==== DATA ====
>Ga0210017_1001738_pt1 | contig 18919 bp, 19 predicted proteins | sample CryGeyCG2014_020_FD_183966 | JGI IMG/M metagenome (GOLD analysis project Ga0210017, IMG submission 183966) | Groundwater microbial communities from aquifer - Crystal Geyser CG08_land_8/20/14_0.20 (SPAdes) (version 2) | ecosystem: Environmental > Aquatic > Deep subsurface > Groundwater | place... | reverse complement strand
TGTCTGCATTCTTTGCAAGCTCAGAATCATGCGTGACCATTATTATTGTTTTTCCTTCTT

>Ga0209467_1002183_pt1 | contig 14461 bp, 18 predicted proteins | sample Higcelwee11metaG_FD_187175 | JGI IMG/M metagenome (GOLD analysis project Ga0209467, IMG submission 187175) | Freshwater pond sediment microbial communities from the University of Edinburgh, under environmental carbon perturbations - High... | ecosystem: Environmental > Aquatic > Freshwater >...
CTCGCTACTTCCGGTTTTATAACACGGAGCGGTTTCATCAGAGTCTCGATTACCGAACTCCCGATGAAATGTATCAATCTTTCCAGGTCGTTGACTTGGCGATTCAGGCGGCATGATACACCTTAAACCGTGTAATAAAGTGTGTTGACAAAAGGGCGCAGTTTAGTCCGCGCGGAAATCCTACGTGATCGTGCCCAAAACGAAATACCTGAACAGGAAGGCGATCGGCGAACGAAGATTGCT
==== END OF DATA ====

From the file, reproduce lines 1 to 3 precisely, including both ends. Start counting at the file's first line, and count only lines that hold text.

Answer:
>Ga0210017_1001738_pt1 | contig 18919 bp, 19 predicted proteins | sample CryGeyCG2014_020_FD_183966 | JGI IMG/M metagenome (GOLD analysis project Ga0210017, IMG submission 183966) | Groundwater microbial communities from aquifer - Crystal Geyser CG08_land_8/20/14_0.20 (SPAdes) (version 2) | ecosystem: Environmental > Aquatic > Deep subsurface > Groundwater | place... | reverse complement strand
TGTCTGCATTCTTTGCAAGCTCAGAATCATGCGTGACCATTATTATTGTTTTTCCTTCTT

>Ga0209467_1002183_pt1 | contig 14461 bp, 18 predicted proteins | sample Higcelwee11metaG_FD_187175 | JGI IMG/M metagenome (GOLD analysis project Ga0209467, IMG submission 187175) | Freshwater pond sediment microbial communities from the University of Edinburgh, under environmental carbon perturbations - High... | ecosystem: Environmental > Aquatic > Freshwater >...